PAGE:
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Here's some from my 2nd Mayo Clinic Business Accelerator story of the week. I'll have more in seperate post soon.
The just-opened Mayo Clinic Business Accelerator is already bursting
at the seams with companies, including some local start-ups that are
ready to aim high.
"We want to be the Amgen (the largest biotechnology company in the
world) of Rochester," says Dr. John Burnett Jr., who with Dr. Horng Chen
founded Zumbro Discovery just a few weeks ago.
The pair develop peptides to help treat medical conditions and two of
their previous creations were licensed by out-of-state companies.
"We really had the desire to set something up here," says Chen. And as
the inventors, they believe they will be able to better direct the
course of the product as well as do it faster.
Their first patented peptide is designed to treat a condition known as
Resistant Hypertension. It is generally defined as high blood pressure
that standard treatments can't lower. About 10 to 20 percent of people
diagnosed with hypertension are believed to be resistant.
It can lead to heart failure, myocardial infarction, stroke as well as kidney failure.
The Federal Drug Administration has already given the doctors the
greenlight to begin testing on patients with Resistant Hypertension and
they hope to do that by the end of the year.
"Being in the Accelerator is great for a young, virtual company like us.
It gives a chance to interact with venture capitalists and network with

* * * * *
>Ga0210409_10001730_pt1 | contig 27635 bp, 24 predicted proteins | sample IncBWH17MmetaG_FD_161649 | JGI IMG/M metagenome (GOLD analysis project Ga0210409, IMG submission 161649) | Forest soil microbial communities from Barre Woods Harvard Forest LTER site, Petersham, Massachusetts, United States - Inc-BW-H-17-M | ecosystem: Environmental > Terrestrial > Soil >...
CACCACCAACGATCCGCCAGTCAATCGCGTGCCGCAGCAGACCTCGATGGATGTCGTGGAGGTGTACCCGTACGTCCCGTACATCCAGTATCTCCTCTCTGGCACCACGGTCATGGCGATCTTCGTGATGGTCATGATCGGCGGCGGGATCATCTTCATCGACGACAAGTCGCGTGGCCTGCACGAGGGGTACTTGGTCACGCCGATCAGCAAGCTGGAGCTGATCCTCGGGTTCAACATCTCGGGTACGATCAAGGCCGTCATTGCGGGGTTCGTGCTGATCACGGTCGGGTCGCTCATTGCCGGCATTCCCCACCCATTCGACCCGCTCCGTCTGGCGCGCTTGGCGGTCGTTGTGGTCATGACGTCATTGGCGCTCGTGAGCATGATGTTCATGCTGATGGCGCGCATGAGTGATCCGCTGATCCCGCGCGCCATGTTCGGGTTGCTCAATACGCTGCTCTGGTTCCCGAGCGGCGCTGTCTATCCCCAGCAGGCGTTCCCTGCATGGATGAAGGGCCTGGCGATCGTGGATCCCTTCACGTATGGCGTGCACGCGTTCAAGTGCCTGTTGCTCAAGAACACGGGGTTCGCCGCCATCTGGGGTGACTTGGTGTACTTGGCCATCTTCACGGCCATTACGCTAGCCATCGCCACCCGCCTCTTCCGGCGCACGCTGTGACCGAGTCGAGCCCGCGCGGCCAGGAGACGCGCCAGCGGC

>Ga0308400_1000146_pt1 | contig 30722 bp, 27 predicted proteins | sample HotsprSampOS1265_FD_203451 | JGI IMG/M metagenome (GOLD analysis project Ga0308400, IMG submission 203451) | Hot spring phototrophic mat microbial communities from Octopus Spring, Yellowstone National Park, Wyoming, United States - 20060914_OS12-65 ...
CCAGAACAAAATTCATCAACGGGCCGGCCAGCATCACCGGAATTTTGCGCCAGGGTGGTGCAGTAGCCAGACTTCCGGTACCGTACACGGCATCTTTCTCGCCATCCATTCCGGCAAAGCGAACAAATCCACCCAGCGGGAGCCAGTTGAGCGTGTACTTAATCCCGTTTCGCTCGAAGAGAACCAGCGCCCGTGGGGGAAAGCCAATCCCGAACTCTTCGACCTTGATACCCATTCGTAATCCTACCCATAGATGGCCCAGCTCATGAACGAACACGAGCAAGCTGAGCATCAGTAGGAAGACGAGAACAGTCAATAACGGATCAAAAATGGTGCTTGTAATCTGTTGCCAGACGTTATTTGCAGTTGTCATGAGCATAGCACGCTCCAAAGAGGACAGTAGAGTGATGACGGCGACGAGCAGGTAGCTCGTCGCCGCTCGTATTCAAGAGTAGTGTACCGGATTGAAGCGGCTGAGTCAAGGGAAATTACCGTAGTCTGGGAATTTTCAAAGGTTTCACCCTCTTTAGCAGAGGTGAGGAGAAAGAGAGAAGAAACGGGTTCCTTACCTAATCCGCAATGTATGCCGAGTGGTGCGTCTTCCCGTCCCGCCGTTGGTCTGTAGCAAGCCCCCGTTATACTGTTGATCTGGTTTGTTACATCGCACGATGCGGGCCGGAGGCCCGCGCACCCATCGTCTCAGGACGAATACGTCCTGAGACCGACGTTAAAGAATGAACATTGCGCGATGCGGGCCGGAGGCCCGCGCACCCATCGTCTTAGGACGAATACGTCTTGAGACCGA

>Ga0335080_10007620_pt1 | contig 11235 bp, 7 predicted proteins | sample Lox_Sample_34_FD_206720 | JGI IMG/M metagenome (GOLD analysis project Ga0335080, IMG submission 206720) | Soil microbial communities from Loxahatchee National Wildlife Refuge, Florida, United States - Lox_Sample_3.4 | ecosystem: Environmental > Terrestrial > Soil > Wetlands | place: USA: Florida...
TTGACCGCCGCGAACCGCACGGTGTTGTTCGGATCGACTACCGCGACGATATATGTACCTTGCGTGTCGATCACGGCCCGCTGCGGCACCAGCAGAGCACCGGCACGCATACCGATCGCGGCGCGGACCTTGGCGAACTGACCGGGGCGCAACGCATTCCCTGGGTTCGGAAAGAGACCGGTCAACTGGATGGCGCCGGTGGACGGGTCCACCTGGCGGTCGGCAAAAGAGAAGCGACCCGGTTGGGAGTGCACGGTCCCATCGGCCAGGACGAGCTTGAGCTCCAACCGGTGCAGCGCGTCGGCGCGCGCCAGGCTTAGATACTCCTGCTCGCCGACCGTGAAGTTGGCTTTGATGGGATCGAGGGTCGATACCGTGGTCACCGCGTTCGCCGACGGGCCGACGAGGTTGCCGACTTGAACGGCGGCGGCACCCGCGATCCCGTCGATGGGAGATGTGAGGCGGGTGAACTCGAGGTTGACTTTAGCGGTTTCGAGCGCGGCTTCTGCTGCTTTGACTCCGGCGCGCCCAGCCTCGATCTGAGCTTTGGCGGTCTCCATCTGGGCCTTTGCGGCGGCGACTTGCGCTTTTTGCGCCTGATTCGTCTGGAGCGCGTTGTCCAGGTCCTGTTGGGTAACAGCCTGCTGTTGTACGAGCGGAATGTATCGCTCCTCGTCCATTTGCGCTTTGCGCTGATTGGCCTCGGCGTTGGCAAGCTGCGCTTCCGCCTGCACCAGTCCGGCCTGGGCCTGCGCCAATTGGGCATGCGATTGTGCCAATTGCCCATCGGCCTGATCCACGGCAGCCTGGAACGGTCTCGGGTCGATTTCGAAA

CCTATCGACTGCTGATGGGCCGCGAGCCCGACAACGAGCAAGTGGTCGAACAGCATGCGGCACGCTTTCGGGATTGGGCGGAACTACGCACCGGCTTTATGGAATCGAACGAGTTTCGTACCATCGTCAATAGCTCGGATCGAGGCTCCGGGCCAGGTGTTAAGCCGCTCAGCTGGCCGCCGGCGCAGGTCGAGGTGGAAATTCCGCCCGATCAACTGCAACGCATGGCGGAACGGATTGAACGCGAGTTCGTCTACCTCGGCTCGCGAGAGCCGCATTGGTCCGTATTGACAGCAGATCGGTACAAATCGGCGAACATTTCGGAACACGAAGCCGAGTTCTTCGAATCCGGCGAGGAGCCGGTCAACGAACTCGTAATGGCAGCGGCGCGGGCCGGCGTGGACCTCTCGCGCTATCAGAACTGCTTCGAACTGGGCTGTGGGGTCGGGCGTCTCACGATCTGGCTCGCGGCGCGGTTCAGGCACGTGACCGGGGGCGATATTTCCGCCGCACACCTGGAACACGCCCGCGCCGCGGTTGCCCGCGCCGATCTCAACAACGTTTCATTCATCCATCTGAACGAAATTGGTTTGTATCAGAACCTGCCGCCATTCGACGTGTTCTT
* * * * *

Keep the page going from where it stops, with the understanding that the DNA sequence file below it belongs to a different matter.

other businesses," says Burnett. "And it is just a short walk from our
The Accelerator offices in the Minnesota BioBusiness Center were packed
this morning as crowds of Mayo Clinic administrators, city officials and
community leaders packed into the just-completed space to christian is
open for business.
It's "business" is to speed up local business development and ultimately create new jobs.
“The Accelerator is an example of the strength of a strong partnership
between Mayo Clinic and the community to make it easier and more
affordable for companies to start and locate in Rochester,” says Mayo
Clinic CEO Dr. John Noseworthy.
A collaboration between Mayo Clinic, the City of Rochester and Rochester
Area Economic Development Inc., the Accelerator is starting out with a
full boat of tenants that include biotech businesses, medical device
makers, software start-ups, venture capitalists and health care
Funded by $100,000 from Mayo Clinic and $100,000 from local sales tax
money, the 2,500-square-foot cluster of offices is located on the second
floor of the city-owned Minnesota BioBusiness Center. RAEDI is handling
the management and leasing of the space.
“We hope to provide a nurturing space for new company formation in Rochester,” says Jim Rogers of Mayo Clinic Ventures.